The first and main one was that your refusal to admit expressing a judgement has no merit. I fail to see where your remarks on Miller nor your latest post acknowledge this point. An honourable commenter would address one’s main point, tallbloke.

    The second was that you used memes, not unlike a frolicsome bunny. This second point was not to suggest that you might be the frolicsome one. It was only there to show that you argue in the same spirit as him. See for instance your coatracking of Benestad’s name into our discussion.

    This lacks honour.

    ***

    If you read again that latest thread at Eli’s, and if you also read the thread at The Policy Lass referenced in the comments at Eli’s, even you should see that I always took Jerry’s defence.

    Sylvia’s point is quite simple, really: Jerry might have a point in saying that we should pay due diligence to the contrarians’ brands (paraphrasing, of course), but he should at least come up with good examples. So far, he has not. To me, this is almost an existential proof that Jerry’s a philosopher.

    No, I’m not even kidding. Philosophers like Ian Hacking made their bread and butter out of looking into historical documents to show how philosophers’ rational reconstructions beautified the development of science. Philosophers who work akin to conceptual archeologists are keen to go where no rationalists have went before, not even Eli: there is a point in going back in “pre-pre-normal times”, a concept I now released under Creative Commons Share-Alike.

    ***

    These two points should provide you the secret handshake your “anonymous coward” point is seeking. Speaking of which, I think I’ve just proved that publishing one’s name is not enough to communicate with honour.

    My name is willard. The work under my name is my honour.

    What about yours, tallbloke?

    PS: WP has a problem with my comments. This third try is the correct one.

  19. Sylvia S Tognetti says:

    Willard: Comments should post immediately from anyone who has commented before, and that I have approved. Did you post the previous one from a different computer?

  20. willard says:

    Yes, Sylvia. I use at least four different computers. I believe WP has a problem with my identity (w’s name, w’s email, and w’s site). I can’t post at Steve’s anymore.

    You could add login using a Twitter account. But even then, it does not seem to work at tallbloke’s.

    ***

    I tried to post this at tallbloke’s

    http://tallbloke.wordpress.com/2013/02/03/sylvia-tognetti-cranking-up-the-volume-far-post-normal/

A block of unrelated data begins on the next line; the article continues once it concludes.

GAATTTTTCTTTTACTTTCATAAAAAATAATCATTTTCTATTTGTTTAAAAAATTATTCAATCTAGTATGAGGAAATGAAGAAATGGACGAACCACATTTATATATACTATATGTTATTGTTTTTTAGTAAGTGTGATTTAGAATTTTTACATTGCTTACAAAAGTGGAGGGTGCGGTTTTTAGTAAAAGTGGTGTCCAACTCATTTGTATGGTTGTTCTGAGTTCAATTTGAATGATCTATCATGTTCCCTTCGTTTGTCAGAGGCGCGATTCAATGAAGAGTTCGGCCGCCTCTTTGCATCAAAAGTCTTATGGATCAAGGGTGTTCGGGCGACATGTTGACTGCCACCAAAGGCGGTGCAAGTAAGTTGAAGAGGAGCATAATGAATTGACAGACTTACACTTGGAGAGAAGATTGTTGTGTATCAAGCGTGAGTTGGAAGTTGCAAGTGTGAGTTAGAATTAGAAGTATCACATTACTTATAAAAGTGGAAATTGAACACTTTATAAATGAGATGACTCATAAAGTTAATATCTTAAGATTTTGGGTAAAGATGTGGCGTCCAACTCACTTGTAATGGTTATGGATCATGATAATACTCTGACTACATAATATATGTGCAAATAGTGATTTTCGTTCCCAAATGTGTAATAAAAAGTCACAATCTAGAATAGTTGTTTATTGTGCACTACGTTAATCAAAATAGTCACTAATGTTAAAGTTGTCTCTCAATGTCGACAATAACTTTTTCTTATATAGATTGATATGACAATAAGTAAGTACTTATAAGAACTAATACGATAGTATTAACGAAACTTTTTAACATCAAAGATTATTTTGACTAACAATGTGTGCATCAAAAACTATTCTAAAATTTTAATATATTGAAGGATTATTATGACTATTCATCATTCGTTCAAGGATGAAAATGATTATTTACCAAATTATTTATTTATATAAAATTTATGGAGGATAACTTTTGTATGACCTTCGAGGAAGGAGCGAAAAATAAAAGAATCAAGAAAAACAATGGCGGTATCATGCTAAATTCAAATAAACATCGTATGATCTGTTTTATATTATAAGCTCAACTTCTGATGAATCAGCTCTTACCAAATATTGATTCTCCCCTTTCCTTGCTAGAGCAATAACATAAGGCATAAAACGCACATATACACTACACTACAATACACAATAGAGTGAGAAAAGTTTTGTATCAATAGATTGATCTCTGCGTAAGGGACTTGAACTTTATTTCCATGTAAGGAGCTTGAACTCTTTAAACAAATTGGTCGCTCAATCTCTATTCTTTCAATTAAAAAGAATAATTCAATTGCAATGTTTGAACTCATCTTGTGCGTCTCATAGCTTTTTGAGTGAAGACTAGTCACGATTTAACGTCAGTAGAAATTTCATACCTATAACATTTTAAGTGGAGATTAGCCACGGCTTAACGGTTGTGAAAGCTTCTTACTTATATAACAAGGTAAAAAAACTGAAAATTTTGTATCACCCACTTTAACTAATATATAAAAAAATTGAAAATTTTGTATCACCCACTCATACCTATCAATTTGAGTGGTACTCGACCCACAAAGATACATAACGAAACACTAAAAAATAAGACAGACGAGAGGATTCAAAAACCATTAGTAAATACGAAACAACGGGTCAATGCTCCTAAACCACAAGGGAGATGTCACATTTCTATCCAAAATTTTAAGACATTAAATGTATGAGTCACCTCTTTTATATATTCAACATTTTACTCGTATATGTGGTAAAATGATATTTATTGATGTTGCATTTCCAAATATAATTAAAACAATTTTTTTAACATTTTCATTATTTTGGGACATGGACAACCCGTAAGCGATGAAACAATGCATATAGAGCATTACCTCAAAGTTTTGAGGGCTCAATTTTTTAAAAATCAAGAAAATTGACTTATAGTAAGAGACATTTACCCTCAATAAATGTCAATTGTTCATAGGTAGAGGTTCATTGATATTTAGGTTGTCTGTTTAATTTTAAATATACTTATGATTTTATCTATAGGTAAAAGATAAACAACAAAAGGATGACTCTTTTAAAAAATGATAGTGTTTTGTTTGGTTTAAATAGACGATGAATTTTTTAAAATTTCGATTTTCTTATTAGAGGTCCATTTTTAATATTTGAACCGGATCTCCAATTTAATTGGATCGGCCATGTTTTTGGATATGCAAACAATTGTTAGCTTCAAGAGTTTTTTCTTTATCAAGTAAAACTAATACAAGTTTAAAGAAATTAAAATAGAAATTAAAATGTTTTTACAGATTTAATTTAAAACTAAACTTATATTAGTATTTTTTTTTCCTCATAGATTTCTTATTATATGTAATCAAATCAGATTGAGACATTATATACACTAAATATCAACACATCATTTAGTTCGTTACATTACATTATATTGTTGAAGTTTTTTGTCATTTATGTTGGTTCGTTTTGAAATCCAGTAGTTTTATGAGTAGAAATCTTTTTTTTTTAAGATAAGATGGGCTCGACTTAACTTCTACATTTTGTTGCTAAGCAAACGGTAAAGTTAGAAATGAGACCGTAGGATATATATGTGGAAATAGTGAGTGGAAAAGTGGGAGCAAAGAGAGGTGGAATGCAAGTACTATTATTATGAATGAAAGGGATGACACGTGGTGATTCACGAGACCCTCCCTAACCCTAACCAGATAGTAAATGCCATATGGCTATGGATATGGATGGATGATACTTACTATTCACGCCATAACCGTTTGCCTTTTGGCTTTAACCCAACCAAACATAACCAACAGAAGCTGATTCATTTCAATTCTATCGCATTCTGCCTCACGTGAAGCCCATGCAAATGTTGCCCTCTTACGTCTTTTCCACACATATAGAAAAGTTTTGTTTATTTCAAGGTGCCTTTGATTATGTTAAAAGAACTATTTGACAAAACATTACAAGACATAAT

This was in response to the comment that starts with:

    > Ah! A visit from one-name-man. The guy who insinuated I had posted on [Eli's] website anonymously rather than using my regular handle.

    I have no reason to believe you are the frolicsome bunny over there, tall one:

    http://rabett.blogspot.ca/2013/01/reader-rabett.html

    Your persona might not appreciate sock puppetry and the comments do not sound like you.

    What I said was that you were using the same kinds usual bag of tricks. This “anonymous coward” is one of them, incidentally.

    Using this trick helps you shy away for answering my criticism. No, tall one, collective nouns are not more kosher than individual ones. On the contrary, in fact, for nominalists.

    You’re applying a double standard, tall one, and your tricks won’t distract me from this point.

    ***

    Here are my strictures on labeling:

    http://neverendingaudit.tumblr.com/post/1001133215

    I still have three more to go to make it **Seven Strictures on Labeling**, to echo a famous nominalist.

    You should go take a look, Sylvia.

    Perhaps Jerry should too.

    ***

    This is the third time now I try to post this comment, btw.

  21. willard says:

    Please check your spam filter. I’m tired of trying to solve people’s tech problems.

  22. Sylvia S Tognetti says:

    Willard,
    found and unspammed all of them – did not approve all of them because the rest appear to be duplicates – if any of your comments are still missing let me know.

  23. willard says:

    All is well. Sorry for my impatience. I needed to make dinner.

  24. Sylvia: My copy of ‘Mind and Nature’ sits on my ‘treasured books’ shelf, alongside Lovelock’s ‘Gaia: A new look at Life on Earth’. Indispensable.